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News 25 Feb 15

Macedonia Caves In to Students on Education Law

Protesters claim victory after government agrees to involve students in drawing up a completely new higher education law.

Goran Rizaov


Macedonia’s government has thrown in the towel to student protesters and has agreed to draw up a completely new Higher Education Law without the controversial and unpopular external tests, the Students Plenum said late on Tuesday.

A new Higher Education Law - without involving external tests - was agreed at the meeting between the Students Plenum, Professors Plenum, the rector of Skopje University, the Minister of Education and the Minister of Finance held on Tuesday.

The students will stop their boycott of classes but will for now continue to occupy the Faculty of Philology and Philosophy where they have been running their own program for 15 days in a row.

After the meeting, the Students Plenum representative, Ivana Tufegdzic, said that the argument for a totally new Higher Education Law had now been won.

“The current law has been changed 16 times since 2008 and with that it lost its complementarity, enforceability and essence, creating legal uncertainty,” Tufegdzic said.

She added that the new law would redefine the whole concept of higher education, using a methodology that will involve the students as part of the academic community in each phase.

The rector of the university, Velimir Stojkovski, said he was pleased with the solution and the creation of a new law. Media reports quoted him as saying that working groups preparing the concept for the new law would be formed in 30 to 45 days.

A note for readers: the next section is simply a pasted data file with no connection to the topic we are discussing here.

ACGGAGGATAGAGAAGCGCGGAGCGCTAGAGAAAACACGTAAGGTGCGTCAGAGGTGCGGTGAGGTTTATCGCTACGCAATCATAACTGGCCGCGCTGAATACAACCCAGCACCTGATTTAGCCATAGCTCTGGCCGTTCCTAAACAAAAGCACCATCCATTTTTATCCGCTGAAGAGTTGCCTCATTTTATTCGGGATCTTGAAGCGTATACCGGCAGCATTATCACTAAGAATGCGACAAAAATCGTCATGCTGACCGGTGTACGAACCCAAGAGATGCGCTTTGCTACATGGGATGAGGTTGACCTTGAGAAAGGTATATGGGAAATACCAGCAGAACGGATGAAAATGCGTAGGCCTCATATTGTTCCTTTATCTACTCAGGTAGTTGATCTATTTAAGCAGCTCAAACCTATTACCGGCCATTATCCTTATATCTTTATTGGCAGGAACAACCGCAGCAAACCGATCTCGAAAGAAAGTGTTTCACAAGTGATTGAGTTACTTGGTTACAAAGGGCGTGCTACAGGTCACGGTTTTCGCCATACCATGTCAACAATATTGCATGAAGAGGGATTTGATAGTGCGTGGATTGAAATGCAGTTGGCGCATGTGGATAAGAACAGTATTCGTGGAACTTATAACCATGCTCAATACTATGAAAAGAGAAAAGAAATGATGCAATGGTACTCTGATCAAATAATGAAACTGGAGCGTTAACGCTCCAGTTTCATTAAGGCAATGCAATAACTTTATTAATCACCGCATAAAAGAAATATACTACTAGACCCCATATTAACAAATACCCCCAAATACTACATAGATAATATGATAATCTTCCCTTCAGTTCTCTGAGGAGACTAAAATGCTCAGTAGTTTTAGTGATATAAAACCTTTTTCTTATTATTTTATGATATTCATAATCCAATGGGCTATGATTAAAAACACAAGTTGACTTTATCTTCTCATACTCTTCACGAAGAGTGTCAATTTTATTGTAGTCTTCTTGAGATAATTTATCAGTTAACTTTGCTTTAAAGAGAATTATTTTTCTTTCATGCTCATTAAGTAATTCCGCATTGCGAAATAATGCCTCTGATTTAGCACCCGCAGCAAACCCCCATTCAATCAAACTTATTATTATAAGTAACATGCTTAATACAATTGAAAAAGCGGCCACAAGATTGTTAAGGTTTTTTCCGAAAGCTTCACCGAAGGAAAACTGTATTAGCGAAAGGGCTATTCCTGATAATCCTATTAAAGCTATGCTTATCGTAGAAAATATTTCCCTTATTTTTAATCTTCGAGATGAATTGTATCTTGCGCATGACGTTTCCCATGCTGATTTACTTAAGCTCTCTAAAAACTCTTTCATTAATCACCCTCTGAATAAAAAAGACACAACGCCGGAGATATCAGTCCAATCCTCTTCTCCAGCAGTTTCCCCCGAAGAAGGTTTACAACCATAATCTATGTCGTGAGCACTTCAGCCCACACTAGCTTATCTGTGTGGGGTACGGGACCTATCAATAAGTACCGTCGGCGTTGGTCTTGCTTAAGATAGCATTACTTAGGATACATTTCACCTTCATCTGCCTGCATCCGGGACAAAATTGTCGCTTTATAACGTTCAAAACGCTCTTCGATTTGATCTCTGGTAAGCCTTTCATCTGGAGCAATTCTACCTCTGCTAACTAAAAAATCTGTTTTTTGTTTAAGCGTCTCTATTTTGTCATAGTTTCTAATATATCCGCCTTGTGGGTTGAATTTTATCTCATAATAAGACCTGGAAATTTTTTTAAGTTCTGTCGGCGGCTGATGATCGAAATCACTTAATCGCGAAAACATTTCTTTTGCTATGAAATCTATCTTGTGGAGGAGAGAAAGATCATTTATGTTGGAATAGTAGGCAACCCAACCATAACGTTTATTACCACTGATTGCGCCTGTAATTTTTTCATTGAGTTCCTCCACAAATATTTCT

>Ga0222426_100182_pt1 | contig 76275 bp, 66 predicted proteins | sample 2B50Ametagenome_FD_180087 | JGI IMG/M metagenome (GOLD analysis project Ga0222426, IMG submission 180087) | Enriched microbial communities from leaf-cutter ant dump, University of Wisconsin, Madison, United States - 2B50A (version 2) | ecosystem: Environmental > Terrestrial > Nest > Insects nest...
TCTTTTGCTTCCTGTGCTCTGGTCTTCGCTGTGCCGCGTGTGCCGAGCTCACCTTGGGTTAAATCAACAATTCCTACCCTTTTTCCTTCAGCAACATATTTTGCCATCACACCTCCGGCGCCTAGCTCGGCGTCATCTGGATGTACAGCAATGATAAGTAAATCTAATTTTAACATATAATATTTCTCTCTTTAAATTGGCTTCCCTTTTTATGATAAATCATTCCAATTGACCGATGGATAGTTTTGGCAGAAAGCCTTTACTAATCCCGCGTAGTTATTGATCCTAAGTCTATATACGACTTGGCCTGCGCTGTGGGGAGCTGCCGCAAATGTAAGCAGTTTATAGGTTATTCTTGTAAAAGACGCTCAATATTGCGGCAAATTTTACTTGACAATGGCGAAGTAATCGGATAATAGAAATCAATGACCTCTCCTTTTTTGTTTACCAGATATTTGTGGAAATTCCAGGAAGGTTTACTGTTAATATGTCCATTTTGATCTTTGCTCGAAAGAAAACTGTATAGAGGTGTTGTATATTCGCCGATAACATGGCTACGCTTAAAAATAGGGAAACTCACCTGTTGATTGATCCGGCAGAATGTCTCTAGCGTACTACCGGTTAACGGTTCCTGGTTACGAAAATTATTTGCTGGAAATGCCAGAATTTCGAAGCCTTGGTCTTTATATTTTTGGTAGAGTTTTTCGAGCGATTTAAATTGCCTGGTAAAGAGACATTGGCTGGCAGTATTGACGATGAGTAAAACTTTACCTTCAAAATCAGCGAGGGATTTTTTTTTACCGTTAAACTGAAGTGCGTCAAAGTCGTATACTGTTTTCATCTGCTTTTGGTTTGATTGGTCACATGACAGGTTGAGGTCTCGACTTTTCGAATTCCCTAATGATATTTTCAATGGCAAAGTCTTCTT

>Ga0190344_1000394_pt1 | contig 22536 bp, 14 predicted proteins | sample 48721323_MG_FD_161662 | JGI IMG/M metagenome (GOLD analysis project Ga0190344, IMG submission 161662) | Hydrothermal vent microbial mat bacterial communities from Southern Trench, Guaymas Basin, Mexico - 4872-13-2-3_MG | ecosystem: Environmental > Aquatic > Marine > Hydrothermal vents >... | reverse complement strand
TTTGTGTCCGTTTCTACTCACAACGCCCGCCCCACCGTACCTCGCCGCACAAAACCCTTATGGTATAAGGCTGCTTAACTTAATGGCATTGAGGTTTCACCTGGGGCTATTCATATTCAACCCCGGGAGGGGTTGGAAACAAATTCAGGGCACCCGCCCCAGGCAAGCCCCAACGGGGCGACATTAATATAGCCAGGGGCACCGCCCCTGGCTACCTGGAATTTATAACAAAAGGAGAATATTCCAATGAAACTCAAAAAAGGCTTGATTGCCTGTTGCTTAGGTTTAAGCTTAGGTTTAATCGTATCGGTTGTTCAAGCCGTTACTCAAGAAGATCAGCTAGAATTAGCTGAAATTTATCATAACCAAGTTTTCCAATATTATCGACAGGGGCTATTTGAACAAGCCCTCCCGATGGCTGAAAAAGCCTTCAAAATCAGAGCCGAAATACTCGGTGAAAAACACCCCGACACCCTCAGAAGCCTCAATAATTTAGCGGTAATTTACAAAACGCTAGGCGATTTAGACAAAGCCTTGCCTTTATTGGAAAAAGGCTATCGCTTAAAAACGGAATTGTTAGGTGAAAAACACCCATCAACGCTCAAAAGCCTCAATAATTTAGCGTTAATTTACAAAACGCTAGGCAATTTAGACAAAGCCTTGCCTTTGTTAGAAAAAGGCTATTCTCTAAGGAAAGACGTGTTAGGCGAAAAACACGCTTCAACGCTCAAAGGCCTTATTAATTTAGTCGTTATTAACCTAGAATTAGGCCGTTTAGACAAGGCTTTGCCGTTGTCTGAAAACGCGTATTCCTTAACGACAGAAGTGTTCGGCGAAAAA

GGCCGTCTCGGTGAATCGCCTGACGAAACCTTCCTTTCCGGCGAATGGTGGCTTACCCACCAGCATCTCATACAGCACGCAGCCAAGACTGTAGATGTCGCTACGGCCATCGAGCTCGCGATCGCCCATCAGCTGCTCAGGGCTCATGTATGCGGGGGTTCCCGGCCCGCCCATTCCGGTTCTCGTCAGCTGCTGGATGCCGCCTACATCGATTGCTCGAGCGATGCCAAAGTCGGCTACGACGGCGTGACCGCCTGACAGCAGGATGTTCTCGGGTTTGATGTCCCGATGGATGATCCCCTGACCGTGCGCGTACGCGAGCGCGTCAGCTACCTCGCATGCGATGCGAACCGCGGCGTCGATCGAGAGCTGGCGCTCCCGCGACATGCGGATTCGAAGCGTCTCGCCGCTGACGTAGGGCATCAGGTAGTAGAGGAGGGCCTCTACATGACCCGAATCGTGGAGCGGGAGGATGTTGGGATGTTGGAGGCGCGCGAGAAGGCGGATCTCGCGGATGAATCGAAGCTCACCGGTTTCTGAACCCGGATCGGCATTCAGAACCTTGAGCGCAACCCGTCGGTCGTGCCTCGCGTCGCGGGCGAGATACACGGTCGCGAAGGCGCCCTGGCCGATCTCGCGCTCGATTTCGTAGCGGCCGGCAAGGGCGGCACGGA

A conference will then be organized after which wider working groups will write the draft. In the last phase the draft will be submitted to the public for debate.

“This way of work will create a constructive environment in which everyone can give their input to the creation of a quality draft that would be implementable for all and would lead us towards Europe in terms of the European education criteria”, Stojkovski said on Tuesday.

He appealed to all colleagues and students to get back to their working obligations.

The first protest organized by the Student Plenum was held on November 17, 2014. In December, more than 10,000 students and university professors marched through the capital against the proposed law, in what was considered the biggest student protest in Macedonia’s post-independence history.

Students claimed the proposed introduction of external, state-supervised exams undermined the autonomy of the country’s universities. The government said the exams would improve the overall standard of higher education.


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